Shale output weighs on prices

Shale rock on fire11 November 2014 – Brent crude traded around $82 a barrel on Tuesday, just above a four-year low hit last week, with a firm dollar and robust production from US shale oilfields offsetting a drop in output in Libya.

The price has fallen nearly 30% since late June and all eyes are on Opec for indications of whether the oil cartel will cut prices at a meeting on 27 November.

Brent crude for December delivery was down 43 cents at $81.91 a barrel early on Tuesday after settling more than $1 lower in the previous session.

Earlier on Tuesday it touched $81.87, just above the $81.63 seen last week, which was the lowest since October 2010. The December contract expires on Thursday.

Brent fell for the seventh straight week last week, the longest losing streak since late 2002. US crude was 38 cents lower at $77.03 per barrel after closing $1.25 lower.

The drop in prices this year is due in part to rising production from non-Opec countries, in particular the US.

Lower prices have had little impact on drilling there, with output from the country’s fastest-growing and largest shale fields showing no sign of slowing down, the US Energy Information Administration said.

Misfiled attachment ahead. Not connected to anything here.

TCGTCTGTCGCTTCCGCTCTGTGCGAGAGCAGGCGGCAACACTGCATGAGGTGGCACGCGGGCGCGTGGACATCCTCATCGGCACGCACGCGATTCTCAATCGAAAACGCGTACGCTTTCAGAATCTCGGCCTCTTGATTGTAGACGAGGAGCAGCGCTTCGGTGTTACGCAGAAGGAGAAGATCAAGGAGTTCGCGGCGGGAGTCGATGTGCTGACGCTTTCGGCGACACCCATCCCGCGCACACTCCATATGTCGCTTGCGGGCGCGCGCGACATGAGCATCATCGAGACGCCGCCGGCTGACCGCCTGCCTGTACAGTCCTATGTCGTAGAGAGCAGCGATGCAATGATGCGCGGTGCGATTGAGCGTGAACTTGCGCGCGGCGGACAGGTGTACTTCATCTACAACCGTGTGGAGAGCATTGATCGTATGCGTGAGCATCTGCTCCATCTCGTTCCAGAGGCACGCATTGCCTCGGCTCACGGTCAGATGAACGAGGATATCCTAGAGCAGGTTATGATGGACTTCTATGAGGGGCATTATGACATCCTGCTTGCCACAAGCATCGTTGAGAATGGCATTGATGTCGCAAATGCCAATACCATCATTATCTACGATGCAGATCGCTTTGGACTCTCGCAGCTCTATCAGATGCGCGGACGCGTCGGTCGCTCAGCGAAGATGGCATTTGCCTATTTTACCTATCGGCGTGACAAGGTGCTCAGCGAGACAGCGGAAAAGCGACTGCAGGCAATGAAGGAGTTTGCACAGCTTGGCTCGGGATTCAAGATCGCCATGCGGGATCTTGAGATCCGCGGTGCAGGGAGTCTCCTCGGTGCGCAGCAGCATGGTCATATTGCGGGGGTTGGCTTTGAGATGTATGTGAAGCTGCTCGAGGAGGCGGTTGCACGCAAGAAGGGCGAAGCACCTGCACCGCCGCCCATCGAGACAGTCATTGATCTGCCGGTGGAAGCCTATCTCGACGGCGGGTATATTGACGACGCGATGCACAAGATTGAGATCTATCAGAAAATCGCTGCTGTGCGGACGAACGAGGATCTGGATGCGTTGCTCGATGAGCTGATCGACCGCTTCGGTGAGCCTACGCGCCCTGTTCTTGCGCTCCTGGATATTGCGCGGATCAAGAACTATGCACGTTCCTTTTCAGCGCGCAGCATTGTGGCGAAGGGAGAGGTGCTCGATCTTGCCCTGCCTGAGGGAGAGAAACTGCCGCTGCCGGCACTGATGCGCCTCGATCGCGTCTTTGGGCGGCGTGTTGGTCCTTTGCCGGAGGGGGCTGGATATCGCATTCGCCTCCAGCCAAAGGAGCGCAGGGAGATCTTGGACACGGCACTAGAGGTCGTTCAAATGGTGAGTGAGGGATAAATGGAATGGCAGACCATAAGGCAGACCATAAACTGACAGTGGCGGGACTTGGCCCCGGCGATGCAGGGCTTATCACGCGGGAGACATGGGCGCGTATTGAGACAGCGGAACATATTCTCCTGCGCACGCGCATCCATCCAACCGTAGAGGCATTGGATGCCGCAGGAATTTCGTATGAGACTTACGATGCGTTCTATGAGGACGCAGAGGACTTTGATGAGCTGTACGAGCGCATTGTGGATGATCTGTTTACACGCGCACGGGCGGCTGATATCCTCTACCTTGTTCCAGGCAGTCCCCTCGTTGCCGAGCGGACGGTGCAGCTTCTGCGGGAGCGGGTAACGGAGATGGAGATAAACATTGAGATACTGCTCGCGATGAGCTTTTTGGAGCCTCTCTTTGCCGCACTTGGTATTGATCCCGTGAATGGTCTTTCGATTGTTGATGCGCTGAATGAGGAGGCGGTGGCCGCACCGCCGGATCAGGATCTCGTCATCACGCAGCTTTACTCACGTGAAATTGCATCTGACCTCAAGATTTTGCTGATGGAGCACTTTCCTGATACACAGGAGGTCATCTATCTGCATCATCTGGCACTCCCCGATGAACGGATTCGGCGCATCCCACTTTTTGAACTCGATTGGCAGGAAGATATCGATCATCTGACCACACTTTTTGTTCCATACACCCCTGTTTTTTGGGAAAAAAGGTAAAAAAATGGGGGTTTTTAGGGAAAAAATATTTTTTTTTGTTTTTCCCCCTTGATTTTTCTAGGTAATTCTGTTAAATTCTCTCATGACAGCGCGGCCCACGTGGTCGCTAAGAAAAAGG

“US producers may begin to cut production next year. The market may rebound if we see confirmation of that, but as long as production keeps rising from non-Opec countries, the market will continue to fall,” said Yusuke Seta, a commodity sales manager at Newedge Japan in Tokyo.

Libya’s oil output rose above 900,000 barrels per day in September, well above June lows of 100,000 bpd, but has fallen back again to around 500,000 bpd at most.

An alternative government in Libya that has seized the capital has taken control of the country’s biggest oilfield, El Sharara.

The strong US dollar continued to weigh on commodities, including oil.

“The next short-term target for Brent is $80, but from a technical point of view it looks unlikely to break that level,” said Seta. “I don’t see a big oversupply in the physical market now compared to over the summer months. We should see some winter demand,” he said.

JPMorgan Chase & Company has slashed its 2015 Brent price forecast by $33 to $82 per barrel, citing supply pressures in the Atlantic basin and the apparent inability of Opec member states to work cohesively to restrain production and rebalance the market.

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